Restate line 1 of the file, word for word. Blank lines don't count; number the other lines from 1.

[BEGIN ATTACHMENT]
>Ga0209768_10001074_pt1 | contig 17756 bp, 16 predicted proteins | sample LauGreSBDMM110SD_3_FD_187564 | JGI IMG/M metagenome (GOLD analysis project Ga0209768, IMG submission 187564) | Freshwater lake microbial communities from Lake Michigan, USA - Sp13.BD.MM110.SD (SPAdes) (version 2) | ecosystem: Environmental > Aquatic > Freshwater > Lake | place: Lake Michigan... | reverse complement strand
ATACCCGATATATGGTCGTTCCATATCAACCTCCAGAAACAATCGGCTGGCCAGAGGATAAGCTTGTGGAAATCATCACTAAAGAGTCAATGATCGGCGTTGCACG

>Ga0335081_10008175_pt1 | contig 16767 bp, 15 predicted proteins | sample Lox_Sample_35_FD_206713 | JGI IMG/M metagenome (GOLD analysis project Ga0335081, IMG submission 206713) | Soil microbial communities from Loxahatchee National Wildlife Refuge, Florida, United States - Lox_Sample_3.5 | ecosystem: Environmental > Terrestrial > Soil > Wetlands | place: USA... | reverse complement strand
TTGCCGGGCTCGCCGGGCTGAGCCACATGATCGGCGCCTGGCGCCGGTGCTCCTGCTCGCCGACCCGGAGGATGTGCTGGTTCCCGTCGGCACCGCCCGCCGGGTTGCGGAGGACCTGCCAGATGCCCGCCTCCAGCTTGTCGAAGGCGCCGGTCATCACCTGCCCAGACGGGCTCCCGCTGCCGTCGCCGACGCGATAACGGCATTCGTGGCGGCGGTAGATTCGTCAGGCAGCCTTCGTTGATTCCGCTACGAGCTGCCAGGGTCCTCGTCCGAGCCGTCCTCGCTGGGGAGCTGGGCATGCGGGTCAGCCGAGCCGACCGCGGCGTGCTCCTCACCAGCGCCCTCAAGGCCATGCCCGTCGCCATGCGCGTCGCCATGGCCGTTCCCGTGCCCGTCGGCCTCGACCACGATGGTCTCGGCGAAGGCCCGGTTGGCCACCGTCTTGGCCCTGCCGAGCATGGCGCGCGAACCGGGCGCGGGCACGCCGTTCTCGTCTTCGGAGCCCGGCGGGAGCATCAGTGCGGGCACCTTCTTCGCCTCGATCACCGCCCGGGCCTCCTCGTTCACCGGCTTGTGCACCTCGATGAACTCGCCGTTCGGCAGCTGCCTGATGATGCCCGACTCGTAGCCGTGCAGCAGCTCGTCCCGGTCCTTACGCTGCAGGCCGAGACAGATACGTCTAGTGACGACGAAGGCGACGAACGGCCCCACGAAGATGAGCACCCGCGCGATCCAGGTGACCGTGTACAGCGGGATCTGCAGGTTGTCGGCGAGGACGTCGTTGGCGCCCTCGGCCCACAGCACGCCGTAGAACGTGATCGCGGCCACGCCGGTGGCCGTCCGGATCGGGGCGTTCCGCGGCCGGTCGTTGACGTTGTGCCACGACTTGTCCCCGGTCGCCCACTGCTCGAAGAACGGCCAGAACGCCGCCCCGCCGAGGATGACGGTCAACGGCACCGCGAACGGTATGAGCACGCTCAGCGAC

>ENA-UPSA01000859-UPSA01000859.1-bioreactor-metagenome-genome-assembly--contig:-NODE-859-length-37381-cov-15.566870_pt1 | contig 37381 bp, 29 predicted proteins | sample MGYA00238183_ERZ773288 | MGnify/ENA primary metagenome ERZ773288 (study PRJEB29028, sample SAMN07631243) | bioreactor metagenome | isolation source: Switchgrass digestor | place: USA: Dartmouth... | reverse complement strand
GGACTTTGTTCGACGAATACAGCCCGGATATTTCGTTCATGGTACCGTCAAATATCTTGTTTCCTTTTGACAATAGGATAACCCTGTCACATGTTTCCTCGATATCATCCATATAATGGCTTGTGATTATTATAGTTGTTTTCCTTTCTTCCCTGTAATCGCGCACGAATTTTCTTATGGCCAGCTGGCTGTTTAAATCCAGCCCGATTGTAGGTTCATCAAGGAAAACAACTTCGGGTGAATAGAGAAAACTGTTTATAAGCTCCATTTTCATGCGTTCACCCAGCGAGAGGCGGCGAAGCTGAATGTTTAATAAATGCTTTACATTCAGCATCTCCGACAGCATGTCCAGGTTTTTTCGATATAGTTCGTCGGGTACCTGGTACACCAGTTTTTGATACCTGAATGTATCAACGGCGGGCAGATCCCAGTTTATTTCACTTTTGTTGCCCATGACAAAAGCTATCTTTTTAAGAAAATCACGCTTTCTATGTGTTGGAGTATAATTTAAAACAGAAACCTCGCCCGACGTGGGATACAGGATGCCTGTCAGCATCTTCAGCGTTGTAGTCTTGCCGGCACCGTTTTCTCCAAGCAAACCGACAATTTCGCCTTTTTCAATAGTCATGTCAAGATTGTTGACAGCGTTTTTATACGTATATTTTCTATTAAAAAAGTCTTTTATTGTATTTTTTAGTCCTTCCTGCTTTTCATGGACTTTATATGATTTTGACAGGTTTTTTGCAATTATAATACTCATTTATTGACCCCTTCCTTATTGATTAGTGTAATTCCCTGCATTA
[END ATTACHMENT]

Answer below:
>Ga0209768_10001074_pt1 | contig 17756 bp, 16 predicted proteins | sample LauGreSBDMM110SD_3_FD_187564 | JGI IMG/M metagenome (GOLD analysis project Ga0209768, IMG submission 187564) | Freshwater lake microbial communities from Lake Michigan, USA - Sp13.BD.MM110.SD (SPAdes) (version 2) | ecosystem: Environmental > Aquatic > Freshwater > Lake | place: Lake Michigan... | reverse complement strand